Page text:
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Rutherglen bugs

Agronomist, James Ingrey (H.O. Ryder & Son), reports that Rutherglen bugs (Nysius vinitor) have been observed in several canola crops around Grenfell, in the Central West Slopes and Plains district of New South Wales. They have caused extensive feeding damage, with large areas of crops completely removed. Although they are generally observed in spring, Rutherglen bugs can be sporadic pests in autumn. Rutherglen bugs were a problem at this time last season in the Central West Slopes and Plains district.

The Rutherglen bug is a common native insect that attacks a wide range of weed and crop hosts, including sunflowers, linseed, canola, wheat, sorghum, safflower and lucerne. In some seasons, Rutherglen bugs can reach plague proportions, typically when the senescence of weed hosts in spring and early summer forces adults and nymphs into nearby crops. Highest numbers of Rutherglen bugs are often observed along crop perimeters.

Adults are 4 mm long, have clear wings and are narrow bodied. They are grey-brown in colour, have two prominent black eyes and are very mobile. Immature Rutherglen bugs are dark red and more swollen in shape than adults. They are sap suckers and damage to susceptible plants is similar to that caused by aphids. Feeding by high numbers of bugs can cause cupping of leaves and retardation of emerging seedlings. Click here for images of Rutherglen bugs.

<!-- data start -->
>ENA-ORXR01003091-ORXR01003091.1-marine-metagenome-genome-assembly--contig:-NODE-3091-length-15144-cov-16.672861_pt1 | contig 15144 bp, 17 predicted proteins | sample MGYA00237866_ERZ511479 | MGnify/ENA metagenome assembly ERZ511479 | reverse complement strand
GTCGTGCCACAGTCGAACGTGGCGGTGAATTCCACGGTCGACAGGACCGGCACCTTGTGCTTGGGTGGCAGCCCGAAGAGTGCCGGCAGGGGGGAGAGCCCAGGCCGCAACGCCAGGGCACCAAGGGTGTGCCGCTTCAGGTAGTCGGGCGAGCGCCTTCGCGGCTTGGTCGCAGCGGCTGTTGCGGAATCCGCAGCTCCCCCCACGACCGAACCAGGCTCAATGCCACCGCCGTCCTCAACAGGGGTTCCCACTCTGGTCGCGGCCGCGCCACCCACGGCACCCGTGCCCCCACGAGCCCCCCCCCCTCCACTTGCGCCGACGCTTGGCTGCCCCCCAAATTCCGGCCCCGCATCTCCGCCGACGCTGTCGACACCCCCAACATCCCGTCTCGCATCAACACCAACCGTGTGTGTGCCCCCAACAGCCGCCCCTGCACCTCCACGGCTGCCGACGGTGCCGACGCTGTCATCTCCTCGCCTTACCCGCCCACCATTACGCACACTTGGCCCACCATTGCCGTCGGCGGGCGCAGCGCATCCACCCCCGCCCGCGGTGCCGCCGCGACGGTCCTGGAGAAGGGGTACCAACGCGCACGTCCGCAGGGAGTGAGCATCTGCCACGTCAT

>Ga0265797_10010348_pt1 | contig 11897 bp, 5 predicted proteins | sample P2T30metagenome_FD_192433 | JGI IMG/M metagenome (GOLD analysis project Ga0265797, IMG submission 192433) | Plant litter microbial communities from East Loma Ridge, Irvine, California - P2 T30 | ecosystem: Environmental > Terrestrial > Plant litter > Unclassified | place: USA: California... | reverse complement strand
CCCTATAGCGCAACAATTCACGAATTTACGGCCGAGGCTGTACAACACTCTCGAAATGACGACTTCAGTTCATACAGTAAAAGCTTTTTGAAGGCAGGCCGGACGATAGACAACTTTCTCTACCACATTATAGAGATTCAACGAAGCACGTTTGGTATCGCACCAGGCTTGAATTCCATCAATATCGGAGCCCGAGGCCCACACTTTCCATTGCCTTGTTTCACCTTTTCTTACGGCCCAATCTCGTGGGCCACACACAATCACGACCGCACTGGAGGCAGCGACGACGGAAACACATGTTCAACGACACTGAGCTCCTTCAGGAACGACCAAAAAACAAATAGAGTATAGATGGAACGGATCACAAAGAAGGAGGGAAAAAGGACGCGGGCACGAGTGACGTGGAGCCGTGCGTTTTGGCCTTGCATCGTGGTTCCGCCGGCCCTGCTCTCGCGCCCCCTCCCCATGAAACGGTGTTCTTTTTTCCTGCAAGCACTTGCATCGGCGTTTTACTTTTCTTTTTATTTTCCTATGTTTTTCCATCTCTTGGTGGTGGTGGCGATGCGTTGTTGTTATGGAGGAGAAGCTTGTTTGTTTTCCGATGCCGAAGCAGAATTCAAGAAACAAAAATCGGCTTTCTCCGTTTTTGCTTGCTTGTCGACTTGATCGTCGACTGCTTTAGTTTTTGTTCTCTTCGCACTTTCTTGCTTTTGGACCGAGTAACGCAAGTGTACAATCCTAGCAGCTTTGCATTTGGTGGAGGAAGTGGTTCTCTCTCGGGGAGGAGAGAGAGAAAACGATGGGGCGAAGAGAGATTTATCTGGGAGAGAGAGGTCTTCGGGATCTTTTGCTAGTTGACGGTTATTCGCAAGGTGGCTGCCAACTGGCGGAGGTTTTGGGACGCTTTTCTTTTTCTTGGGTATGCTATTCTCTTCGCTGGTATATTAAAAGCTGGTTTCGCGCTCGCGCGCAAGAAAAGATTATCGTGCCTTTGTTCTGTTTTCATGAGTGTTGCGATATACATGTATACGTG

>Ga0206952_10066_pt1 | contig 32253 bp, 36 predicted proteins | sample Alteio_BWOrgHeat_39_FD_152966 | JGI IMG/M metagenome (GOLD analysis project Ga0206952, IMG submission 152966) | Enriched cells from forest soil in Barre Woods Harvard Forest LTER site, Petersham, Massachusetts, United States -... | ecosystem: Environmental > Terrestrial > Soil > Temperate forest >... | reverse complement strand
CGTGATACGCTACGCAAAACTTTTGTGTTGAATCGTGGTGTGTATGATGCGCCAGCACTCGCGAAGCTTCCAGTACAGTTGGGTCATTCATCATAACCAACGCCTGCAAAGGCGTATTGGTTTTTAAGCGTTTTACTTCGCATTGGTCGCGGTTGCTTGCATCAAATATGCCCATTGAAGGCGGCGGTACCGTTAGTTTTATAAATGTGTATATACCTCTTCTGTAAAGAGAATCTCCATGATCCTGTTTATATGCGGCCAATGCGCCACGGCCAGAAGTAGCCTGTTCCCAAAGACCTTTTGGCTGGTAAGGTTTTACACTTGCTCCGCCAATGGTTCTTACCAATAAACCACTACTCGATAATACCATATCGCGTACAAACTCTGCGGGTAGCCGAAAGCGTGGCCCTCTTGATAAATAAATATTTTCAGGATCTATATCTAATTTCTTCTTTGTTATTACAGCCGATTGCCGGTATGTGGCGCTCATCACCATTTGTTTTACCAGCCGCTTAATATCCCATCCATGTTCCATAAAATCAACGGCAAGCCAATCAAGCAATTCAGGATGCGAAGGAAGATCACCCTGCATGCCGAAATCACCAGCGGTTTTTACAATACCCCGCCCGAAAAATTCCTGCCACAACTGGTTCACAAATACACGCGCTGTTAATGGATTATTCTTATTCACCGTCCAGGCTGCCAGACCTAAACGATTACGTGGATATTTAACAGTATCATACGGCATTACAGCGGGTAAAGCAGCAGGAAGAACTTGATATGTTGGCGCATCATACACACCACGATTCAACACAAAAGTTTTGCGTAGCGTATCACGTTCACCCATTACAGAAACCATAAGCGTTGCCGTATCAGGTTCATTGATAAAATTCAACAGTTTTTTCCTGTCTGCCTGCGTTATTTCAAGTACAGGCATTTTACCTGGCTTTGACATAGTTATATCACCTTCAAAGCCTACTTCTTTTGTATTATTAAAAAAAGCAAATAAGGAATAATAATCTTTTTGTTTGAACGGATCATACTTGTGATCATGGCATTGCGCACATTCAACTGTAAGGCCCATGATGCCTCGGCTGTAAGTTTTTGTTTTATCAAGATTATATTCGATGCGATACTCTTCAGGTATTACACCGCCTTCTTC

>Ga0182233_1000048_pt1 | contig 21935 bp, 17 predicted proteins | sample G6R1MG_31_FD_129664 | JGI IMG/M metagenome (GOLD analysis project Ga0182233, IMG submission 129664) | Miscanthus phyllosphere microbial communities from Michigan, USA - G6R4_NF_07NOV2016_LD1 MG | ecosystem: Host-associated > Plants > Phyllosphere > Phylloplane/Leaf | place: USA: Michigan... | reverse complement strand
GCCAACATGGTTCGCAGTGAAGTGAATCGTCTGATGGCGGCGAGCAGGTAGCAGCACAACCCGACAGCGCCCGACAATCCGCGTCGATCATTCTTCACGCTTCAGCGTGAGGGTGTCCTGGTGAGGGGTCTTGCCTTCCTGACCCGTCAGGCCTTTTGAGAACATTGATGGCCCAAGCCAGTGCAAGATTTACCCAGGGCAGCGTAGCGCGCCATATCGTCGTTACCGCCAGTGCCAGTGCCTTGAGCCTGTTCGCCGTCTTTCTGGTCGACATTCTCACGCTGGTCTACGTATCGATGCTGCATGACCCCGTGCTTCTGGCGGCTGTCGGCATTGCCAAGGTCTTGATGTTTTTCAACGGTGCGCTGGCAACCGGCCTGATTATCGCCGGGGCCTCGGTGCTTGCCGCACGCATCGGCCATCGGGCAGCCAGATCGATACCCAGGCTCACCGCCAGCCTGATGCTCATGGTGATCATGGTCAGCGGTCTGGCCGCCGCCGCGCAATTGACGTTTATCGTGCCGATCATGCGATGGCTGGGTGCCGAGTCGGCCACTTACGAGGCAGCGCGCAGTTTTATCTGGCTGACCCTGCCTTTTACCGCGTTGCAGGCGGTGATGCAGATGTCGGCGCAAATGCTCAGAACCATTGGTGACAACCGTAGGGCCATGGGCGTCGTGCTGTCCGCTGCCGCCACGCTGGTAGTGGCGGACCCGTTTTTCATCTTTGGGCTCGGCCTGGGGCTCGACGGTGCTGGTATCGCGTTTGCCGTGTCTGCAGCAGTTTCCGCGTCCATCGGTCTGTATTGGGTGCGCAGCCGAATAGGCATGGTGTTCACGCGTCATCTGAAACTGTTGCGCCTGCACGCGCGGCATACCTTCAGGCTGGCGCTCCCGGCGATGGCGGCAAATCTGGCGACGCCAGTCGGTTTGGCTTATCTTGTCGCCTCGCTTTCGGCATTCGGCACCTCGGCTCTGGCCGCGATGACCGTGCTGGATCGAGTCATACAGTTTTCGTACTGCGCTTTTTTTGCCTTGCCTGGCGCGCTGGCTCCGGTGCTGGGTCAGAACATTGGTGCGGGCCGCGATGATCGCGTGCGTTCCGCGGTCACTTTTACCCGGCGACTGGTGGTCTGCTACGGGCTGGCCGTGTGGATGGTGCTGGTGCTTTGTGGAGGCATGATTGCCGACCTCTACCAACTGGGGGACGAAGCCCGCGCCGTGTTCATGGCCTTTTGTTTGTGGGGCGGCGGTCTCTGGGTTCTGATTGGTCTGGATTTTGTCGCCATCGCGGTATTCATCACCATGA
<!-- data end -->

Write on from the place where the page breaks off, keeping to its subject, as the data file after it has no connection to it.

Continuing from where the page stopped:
Rutherglen bugs can be controlled by removing weeds they use as hosts and by ploughing a deep furrow around the crop, which prevents wingless individuals migrating from weeds. As Rutherglen bugs can readily reinvade a sprayed area, insecticide applications will not guarantee a clean crop. There are several organophosphates and synthetic pyrethoids registered against Rutherglen bugs.

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